What About Thanksgiving?

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After the excitement of Halloween dies down, November 1st brings eagerness for a whole new holiday: Christmas. Stores begin selling decorations mid-October, but for some reason, people still feel the need to finish the Halloween festivities before jumping right into Christmas. Much of the country also seems to forget that there is an entire holiday that exists between the two that I find just as exciting and important: Thanksgiving. Sometimes we see Christmas decorations pop up in stores before fall even rolls around, but the day of November 1st, Christmas kicks into high gear and everyone ignores the one last festivity waiting to be celebrated. Some motives for forgetting to celebrate Thanksgiving first include decorations, Black Friday, and the lack of festive music.

Christmas decorations go up the minute Halloween decorations can be brought down, and Thanksgiving seems to be one of the few holidays that doesn’t have decorations to mask your house in. According to a blogger for Penn State’s Rhetoric & Civic Life, “Christmas is a huge money-making business time of the year.”  Commercially, it is better for businesses to start selling Christmas decorations as soon as they can, so that more people will by them, being exposed to them for so long. This, along with the limited choice of Thanksgiving décor contribute to premature Christmas hysteria.

We’ve become so focused on our black Friday shopping for Christmas gifts, that it has taken the spotlight away from Thanksgiving Day itself. Stores are now open late Thanksgiving Day so that people begin their shopping earlier than the already set day for the shopping craze that Black Friday ensues. People decide to go wait in line to get the best deals on Christmas gifts, rather than spend time with their families on Thanksgiving Day. This one day (more recently extended to multiple) has created a distraction from the holiday that comes just between Halloween and Christmas.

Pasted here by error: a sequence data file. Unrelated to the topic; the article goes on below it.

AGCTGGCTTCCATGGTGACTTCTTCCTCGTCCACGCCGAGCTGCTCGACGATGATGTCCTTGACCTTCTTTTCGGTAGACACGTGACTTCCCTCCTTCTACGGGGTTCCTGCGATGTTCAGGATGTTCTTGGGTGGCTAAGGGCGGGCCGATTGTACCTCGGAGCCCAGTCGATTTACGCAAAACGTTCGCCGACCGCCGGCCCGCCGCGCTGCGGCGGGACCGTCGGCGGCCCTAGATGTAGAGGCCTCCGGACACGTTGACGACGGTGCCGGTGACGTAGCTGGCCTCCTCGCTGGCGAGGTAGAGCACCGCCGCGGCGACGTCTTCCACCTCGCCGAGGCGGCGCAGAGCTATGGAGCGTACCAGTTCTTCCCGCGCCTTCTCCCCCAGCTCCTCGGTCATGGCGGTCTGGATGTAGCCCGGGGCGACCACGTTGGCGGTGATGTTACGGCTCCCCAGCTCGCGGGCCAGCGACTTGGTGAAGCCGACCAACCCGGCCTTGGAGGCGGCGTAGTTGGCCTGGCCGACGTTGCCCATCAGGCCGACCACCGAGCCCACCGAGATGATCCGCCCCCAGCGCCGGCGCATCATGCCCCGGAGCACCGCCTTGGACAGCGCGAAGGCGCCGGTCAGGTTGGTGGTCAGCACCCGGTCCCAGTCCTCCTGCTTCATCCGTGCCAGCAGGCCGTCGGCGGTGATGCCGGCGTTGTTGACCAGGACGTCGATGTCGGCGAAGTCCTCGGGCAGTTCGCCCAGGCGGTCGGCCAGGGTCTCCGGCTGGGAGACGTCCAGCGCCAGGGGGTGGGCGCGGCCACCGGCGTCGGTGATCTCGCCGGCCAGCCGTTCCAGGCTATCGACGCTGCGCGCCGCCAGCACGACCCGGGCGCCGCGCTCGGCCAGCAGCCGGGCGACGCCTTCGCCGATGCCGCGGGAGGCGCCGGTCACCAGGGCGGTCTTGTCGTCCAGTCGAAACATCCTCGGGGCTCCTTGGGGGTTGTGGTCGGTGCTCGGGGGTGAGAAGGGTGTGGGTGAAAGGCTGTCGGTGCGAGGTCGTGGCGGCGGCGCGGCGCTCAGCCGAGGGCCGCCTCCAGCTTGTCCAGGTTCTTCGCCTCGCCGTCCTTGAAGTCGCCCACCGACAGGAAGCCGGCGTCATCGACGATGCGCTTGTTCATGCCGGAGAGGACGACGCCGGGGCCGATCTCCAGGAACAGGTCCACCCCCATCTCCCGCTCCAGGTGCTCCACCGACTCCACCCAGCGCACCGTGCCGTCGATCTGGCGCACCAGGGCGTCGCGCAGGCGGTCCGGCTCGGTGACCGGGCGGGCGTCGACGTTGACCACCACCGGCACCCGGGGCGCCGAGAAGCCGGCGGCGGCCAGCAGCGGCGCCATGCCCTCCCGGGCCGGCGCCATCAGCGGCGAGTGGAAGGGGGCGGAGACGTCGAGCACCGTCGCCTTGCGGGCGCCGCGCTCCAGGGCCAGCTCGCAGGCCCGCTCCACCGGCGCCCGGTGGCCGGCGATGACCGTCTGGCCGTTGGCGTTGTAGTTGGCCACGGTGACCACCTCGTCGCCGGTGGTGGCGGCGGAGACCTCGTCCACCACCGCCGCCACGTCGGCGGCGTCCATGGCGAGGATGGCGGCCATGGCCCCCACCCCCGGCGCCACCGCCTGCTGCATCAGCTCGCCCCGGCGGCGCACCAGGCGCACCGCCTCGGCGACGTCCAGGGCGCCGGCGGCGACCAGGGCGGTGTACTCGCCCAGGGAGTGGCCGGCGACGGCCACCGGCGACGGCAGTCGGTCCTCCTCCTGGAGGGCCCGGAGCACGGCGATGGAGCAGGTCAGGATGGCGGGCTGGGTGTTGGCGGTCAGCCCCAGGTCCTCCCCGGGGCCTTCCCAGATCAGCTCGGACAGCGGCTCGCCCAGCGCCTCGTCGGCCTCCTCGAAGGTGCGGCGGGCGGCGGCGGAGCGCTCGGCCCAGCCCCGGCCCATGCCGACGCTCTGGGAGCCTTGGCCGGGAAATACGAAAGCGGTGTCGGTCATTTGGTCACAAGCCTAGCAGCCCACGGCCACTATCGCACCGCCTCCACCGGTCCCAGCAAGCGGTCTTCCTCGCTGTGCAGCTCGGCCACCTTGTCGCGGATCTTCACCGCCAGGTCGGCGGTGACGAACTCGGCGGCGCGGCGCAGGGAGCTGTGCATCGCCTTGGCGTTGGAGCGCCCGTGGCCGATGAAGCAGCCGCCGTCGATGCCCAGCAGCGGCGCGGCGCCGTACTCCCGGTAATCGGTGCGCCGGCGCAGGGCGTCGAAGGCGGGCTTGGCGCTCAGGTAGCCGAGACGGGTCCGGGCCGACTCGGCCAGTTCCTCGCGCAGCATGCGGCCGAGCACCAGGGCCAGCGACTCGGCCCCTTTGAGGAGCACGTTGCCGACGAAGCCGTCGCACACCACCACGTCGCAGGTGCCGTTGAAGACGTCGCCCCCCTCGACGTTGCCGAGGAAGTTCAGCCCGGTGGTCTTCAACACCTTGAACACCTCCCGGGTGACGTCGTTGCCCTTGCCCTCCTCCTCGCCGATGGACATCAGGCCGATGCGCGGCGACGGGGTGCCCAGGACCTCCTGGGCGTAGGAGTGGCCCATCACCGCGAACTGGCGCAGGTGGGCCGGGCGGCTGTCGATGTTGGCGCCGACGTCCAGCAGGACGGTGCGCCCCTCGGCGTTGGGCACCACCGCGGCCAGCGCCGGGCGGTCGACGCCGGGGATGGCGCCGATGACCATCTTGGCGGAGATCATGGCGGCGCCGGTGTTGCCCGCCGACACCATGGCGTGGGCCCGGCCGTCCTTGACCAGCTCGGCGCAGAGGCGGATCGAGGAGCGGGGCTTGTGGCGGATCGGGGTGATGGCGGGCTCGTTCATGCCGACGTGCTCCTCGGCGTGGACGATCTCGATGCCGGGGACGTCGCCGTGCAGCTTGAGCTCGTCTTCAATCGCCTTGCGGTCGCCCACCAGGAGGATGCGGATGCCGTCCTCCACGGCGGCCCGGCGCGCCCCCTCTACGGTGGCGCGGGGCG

Halloween has festive music, movies, and cultural activities, along with Christmas. Thanksgiving doesn’t have these aspects, or at least not at the same level. Halloween brings overwhelming amounts of scary movies, pumpkin carving, spooky music, and so much more. Christmas does the same, with catchy Christmas music, the classic movies, and deciding what presents you’re going to buy for all your friends and family. When we think about Thanksgiving we all think about food, there is no widely known music, maybe a handful of movies, but not much else. People become eager to get to Christmas so that they can continue to partake in a holiday that will provide them with more than just a day full of stuffing yourself with every comfort food imaginable.

Thanksgiving has come to be the forgotten holiday. Not that many people don’t celebrate it, but many people seem to skip right to Christmas festivities in lieu of getting excited over Thanksgiving. In response to the commercialized Christmas, and how it affects the Thanksgiving celebration, a Yahoo Answers user responds to why we skip over Thanksgiving with, “I hope they keep ‘skipping over’ Thanksgiving if that means they keep it from getting too commercial… I just like to celebrate it casually and low-key.” Thanksgiving is about spending time with family and reflecting over what you are grateful for, commercializing the holiday would make Thanksgiving seem less intimate and take away from the true meaning. This doesn’t mean that we shouldn’t have some more decorations and excitement to get ready for Thanksgiving. Black Friday shopping isn’t going anywhere anytime soon, so bracing ourselves for the early Christmas shopping panic starting Thanksgiving night is all we can do. While there may not be an abundance of traditional Thanksgiving events, one can still enjoy watching the few movies about Thanksgiving that do exist, like A Charlie Brown Thanksgiving, or spending time with family and doing things together to show appreciation. Don’t get me wrong, we all love Christmas, but doesn’t Thanksgiving deserve some much-needed attention?